8 Hidden Investing Fees You Need to Know About

hidden investing feesI hate losing money. I don’t lay awake at night worrying about it or anything, at least not anymore, but I simply don’t like to lose money I could keep in my budget for some other purpose. I bet I’m not the only person who feels this way, because if you were to ask someone how they feel about losing money, I’m sure they would say they don’t like to lose money either.

So, why do people lose money on their investments through hidden fees? Below I’ll go over 8 hidden investing fees you need to know about so you can avoid losing money on them.


1 Commissions

If you buy or sell stock in your investment portfolio, you are probably paying a fee to your agent for making this transaction on your behalf. Find out what you are paying and you may be able to negotiate a lower rate of commission.


2 Annual Fees

Annual fees are usually charged for management and marketing. They are usually charged as a percentage of a fund’s assets. You can avoid annual fees by choosing a broker who simply doesn’t them.


3 Inactivity Fees

Inactivity fees may be charged to you each year or even every quarter, if you are an investor with low trade activity. Find out if your firm or broker charges fees for inactivity and try to choose one that doesn’t charge for this ridiculous fee. After all, one of the best ways to make money on your investments is to buy and hold, not trade investments on a regular basis.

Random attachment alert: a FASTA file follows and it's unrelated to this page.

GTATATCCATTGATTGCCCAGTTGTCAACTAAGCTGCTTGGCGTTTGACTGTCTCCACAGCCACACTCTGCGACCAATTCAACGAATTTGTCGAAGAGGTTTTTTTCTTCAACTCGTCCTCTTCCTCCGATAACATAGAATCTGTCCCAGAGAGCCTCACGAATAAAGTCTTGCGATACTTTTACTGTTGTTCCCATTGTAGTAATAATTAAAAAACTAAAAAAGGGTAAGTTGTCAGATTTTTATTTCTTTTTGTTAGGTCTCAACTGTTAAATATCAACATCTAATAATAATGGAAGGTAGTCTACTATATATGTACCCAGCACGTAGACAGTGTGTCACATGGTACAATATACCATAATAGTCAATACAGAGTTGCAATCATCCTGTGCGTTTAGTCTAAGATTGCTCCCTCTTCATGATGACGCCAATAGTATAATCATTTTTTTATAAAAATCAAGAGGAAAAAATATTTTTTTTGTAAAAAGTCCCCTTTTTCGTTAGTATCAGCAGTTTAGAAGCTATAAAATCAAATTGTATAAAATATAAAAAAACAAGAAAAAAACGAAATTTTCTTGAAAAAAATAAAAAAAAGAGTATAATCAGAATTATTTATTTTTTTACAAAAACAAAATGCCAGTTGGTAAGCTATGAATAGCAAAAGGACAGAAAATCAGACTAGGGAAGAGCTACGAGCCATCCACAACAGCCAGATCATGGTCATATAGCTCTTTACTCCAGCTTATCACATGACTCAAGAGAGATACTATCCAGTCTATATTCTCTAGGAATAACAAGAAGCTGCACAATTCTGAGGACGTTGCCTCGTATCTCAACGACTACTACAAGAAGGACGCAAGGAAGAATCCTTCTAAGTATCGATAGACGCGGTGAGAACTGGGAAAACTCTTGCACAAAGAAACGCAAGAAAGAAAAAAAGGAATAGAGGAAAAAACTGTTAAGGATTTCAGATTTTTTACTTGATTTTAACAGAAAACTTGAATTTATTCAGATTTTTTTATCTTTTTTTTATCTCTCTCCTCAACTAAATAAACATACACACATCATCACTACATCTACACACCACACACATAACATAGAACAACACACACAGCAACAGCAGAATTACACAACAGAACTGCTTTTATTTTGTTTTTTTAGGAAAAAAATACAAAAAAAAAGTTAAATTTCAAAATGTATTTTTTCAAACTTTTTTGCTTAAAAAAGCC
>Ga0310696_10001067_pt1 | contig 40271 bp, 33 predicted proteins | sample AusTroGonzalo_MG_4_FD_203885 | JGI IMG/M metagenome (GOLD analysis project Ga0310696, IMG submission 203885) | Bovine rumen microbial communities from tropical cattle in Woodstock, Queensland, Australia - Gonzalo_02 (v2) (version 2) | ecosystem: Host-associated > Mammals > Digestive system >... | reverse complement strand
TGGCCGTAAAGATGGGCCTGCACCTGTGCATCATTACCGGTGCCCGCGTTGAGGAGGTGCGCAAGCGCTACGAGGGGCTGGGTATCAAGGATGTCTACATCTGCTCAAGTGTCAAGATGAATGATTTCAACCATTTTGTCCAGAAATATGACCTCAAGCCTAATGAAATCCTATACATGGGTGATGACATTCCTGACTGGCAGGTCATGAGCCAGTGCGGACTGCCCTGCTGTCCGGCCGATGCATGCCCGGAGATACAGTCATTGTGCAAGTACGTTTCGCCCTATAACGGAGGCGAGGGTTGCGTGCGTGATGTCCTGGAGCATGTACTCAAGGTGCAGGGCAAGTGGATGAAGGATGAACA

4 Markups and Markdowns

Markup is when a broker will sell a security to you for more than the market price. They may also buy from you at a price that is lower than the market price, called a markdown. This is one way of charging a fee for this service.


5 Research and Data Subscriptions

Subscriptions are usually optional and you should be able to find a firm that offers research and data at no charge so you don’t have to pay for a subscription, especially if you don’t even read it when you get that huge booklet of research in the mail.


6 Redemption Fees

Some financial advisors charge a redemption fee for selling within a short period of time. This is purposefully intended to discourage you from short term trading.


7 Paper Statement Fees

These fees are most often a charge of one or two dollars per statement, but to avoid them, ask if it’s possible for you to receive your statements through email instead of traditional mail.


8 Account Closing Fees

Charges for closing an account can vary according to the type of account. Sometimes there are ways to get these fees reimbursed, so be sure to ask if you are thinking about moving your funds and closing your account.

Investment fees can be confusing. In fact, some firms design it that way on purpose so you don’t know what you are really paying. If you ask your broker or financial advisor how they get paid and they refuse to answer, you should probably hire a different financial advisor. But with persistence, you can find funds with low fees.

Have you fallen for any hidden investment fees?

Kayla is a personal finance blogger in her mid-20s who loves to write about money topics of all kinds.

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